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Tripp v. Clark County

United States District Court, D. Nevada

December 2, 2019

JUSTIN L. TRIPP, Plaintiff,
v.
CLARK COUNTY, et al., Defendants.

          ORDER

          BRENDAWEKSLER UNITED STATES MAGISTRATE JUDGE

         Presently before the Court are eleven motions (ECF Nos. 44, 53, 58, 67, 69, 70, 75, 76, 82, 91, 94), which the Court will address following a short recitation of the background of this case.

         I. Background

         Plaintiff is a pro se prisoner in the custody of the Federal Bureau of Prisons. This case arises from Plaintiff's allegations that: in March of 2016, he was arrested by Officers Torres and Rose. While being arrested, the officers beat him with their fists and metal batons. Plaintiff lost consciousness twice and suffered several injuries, including a facial contusion, dozens of superficial injuries, a dislocated shoulder, and broken arm. After the beating ended, officers handcuffed Plaintiff behind his back, which caused extreme pain. He was then taken to a hospital to treat his injuries where, among other things, he was given a sling for his broken arm. After this, he was taken to the Clark County Detention Center (CCDC) and handcuffed to a bench for approximately 24 hours. During this time, he could not stand up, lie down, use the restroom, get water, or feed himself and was in extreme pain. A few days later, Officer Esparza at CCDC took his sling away from him even though hospital staff told Plaintiff he was to wear it for several weeks.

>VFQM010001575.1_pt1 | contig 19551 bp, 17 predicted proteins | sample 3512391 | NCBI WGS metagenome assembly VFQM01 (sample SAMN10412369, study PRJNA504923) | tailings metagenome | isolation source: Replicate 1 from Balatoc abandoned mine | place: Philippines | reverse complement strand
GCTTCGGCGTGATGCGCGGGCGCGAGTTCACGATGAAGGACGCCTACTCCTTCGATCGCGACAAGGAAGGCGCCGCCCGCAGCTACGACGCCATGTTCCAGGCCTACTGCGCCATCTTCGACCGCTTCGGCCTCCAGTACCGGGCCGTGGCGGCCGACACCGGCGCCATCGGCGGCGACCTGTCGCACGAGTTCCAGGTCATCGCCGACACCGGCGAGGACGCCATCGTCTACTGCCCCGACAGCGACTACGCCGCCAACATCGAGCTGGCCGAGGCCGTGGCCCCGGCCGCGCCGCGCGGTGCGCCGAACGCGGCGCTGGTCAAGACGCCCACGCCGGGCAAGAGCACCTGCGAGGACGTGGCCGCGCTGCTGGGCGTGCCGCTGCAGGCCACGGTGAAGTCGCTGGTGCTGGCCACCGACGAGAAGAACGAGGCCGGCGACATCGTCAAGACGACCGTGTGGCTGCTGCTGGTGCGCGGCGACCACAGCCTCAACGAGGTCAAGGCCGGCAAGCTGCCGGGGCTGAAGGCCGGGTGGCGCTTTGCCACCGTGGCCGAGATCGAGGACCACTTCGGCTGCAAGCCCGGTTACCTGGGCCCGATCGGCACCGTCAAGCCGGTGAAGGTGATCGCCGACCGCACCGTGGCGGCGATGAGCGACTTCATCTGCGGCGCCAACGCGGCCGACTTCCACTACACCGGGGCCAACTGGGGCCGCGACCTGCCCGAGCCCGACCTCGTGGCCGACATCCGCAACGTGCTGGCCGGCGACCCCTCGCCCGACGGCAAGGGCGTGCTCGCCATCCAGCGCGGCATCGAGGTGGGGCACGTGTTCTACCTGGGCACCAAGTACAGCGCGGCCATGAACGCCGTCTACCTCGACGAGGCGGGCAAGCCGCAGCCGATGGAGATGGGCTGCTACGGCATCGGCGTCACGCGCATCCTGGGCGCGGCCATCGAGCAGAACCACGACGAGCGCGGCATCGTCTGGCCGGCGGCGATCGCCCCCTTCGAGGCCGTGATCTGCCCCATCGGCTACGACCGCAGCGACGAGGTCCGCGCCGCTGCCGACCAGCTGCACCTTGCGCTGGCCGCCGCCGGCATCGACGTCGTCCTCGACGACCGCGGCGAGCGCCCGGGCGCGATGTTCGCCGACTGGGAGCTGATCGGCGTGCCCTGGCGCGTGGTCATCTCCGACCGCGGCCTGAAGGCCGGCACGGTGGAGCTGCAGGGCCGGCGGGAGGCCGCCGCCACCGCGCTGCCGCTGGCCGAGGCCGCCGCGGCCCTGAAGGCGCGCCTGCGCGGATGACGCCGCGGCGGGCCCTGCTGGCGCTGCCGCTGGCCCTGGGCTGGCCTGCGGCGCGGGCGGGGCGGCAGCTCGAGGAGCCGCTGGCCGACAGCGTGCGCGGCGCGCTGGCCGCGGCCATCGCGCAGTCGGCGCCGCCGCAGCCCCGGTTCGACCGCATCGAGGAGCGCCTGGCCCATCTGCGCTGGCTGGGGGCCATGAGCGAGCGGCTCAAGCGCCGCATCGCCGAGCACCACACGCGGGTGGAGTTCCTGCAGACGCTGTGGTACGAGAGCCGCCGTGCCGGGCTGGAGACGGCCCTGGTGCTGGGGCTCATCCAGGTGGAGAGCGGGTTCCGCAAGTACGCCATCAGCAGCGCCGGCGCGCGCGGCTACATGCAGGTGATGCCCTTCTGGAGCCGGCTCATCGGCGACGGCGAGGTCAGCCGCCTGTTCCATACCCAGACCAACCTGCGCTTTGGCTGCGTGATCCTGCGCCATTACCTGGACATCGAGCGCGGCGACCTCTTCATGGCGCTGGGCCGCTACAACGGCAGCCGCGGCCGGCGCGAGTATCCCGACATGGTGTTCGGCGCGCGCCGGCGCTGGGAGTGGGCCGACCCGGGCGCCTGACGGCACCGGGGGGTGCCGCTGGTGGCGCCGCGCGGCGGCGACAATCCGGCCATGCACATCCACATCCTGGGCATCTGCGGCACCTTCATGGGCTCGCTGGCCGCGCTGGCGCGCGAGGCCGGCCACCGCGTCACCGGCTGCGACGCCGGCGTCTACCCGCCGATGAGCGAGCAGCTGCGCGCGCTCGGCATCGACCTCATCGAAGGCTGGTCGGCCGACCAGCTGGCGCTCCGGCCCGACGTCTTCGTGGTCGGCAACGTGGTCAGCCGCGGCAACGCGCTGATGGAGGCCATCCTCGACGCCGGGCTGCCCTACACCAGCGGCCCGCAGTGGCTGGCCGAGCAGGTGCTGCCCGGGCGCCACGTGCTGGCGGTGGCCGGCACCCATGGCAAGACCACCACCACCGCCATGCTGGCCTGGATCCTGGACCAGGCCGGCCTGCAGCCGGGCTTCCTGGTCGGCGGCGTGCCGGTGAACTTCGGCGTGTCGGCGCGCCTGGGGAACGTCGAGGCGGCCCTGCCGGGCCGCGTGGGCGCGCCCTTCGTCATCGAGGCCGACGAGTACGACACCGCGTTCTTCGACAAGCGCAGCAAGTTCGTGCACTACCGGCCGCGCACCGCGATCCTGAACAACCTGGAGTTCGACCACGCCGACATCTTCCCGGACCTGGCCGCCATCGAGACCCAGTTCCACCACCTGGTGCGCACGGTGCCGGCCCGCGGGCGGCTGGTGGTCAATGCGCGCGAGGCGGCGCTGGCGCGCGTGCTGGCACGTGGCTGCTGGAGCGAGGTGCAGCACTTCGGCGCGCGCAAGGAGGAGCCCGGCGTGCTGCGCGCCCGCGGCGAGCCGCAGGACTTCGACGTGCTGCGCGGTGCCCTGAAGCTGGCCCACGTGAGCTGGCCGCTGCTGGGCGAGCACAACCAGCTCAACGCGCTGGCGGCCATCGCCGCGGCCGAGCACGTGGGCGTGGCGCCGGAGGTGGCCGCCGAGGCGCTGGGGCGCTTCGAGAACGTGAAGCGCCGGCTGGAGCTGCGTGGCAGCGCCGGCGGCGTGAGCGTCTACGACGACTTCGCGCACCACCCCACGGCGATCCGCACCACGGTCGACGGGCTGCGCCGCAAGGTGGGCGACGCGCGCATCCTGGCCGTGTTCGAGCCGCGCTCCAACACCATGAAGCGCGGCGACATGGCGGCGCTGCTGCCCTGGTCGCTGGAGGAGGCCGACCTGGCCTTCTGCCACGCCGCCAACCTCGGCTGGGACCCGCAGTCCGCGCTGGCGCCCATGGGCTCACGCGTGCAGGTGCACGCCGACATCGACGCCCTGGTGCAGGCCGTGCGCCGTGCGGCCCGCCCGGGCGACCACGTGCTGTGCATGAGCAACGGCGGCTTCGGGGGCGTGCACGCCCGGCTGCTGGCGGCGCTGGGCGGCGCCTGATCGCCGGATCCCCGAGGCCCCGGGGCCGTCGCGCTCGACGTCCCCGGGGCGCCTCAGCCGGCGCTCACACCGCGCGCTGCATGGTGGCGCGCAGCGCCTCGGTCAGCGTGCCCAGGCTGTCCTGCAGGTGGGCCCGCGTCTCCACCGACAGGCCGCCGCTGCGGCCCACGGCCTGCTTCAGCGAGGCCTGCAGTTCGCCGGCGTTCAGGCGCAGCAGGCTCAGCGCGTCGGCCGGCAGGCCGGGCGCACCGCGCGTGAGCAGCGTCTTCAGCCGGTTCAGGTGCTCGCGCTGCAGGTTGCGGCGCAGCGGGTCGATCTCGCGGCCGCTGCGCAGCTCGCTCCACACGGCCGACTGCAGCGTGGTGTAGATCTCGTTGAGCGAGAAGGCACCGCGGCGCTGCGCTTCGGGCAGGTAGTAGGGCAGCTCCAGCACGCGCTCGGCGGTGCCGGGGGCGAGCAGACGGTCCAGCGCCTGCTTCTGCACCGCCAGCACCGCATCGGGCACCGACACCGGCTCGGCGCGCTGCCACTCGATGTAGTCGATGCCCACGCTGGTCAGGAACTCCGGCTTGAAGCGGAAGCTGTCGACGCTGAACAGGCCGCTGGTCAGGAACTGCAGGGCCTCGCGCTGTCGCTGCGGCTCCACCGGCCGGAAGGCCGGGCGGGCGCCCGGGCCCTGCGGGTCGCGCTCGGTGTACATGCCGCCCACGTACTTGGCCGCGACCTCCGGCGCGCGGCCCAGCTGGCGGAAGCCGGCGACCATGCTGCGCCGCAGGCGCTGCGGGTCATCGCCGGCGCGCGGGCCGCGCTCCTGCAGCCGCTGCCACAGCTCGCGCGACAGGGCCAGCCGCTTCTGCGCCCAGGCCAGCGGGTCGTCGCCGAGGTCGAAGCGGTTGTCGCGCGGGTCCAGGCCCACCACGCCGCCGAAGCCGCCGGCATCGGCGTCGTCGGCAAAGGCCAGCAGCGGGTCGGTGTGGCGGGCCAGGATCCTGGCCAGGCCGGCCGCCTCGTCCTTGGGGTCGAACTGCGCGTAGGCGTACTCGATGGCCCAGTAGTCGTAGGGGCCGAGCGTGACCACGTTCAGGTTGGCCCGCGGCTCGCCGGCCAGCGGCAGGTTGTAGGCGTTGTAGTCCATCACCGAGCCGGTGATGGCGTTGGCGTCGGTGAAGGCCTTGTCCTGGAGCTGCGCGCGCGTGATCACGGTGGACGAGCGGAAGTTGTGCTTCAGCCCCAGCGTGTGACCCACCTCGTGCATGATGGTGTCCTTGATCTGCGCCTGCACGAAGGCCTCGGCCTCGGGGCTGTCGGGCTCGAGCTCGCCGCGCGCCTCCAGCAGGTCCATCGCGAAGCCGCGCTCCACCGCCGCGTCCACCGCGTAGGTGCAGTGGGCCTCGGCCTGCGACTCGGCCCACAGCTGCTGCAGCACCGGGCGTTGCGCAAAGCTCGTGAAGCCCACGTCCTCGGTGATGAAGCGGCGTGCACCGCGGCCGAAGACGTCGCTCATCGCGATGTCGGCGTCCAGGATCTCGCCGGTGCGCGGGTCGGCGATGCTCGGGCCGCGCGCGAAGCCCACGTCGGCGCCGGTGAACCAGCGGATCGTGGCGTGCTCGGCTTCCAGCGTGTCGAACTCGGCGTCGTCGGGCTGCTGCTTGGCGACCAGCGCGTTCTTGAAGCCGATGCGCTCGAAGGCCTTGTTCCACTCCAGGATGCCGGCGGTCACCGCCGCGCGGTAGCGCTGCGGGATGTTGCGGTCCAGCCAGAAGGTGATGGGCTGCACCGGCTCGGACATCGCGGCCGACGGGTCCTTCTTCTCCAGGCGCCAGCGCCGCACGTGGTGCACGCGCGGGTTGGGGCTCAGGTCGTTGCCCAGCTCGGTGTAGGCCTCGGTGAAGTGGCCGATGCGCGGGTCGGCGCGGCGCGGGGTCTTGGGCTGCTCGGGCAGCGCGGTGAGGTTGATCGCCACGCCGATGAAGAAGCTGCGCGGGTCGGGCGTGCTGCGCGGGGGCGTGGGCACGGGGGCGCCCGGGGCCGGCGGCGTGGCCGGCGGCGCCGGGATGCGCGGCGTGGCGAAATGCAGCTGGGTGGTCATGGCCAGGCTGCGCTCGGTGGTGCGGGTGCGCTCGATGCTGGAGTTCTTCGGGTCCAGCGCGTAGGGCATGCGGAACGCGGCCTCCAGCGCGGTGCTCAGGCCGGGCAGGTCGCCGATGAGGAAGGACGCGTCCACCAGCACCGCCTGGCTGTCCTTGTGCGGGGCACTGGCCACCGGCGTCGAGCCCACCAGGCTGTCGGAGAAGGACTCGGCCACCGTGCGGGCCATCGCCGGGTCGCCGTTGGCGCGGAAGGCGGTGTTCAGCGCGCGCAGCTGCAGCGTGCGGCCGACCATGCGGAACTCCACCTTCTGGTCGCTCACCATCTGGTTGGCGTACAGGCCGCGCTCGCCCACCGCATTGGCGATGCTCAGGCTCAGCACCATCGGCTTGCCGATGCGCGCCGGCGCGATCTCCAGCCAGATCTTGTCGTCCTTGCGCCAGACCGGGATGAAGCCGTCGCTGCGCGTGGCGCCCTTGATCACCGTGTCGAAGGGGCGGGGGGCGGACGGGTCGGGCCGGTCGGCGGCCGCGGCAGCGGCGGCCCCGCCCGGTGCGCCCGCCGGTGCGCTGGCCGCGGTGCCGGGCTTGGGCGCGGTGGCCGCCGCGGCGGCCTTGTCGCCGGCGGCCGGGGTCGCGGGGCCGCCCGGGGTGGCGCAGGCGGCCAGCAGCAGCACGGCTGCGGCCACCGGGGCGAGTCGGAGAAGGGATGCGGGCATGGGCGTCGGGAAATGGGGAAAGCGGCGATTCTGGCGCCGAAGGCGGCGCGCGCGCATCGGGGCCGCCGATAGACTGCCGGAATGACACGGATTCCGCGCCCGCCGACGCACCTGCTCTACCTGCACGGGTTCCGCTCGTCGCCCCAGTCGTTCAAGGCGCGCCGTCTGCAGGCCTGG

As a result of these alleged events, Plaintiff filed a complaint against numerous defendants and an in forma pauperis application. Before screening Plaintiff's complaint, the Court sent Plaintiff forms and instructions for filing a Section 1983 complaint and gave him 30 days to file an amended complaint. (EC No. 8.) Plaintiff filed an amended complaint on January 7, 2019. (ECF No. 14.) The Court reviewed the First Amended Complaint and determined that it stated five plausible claims: (1) Fourth Amendment excessive force against defendants Torres and Rose; (2) Fourteenth Amendment inadequate medical care against defendants Rose, Torres, and John Doe #1; (3) Fourteenth Amendment conditions of confinement against defendant John Doe #1; (4) Fourteenth Amendment inadequate medical care against defendants NaphCare, Inc., Dr. Duran, Eric Lopez, nurse Rachel, and John Does #2, 3, 4, 5, and 6; and (5) Fourteenth Amendment inadequate medical care against defendant Esparza. (ECF No. 18 (Screening Order).) The Court also dismissed defendants Clark County, Las Vegas Metropolitan Police Department (LVMPD), Andrea Beckman, and Dr. Johnson without prejudice. (Id.)

         II. Plaintiff's Motions to Amend First Amended Complaint and to Strike Defendants' Response to This Motion (ECF Nos. 44 and 58)

         A. The Parties' Arguments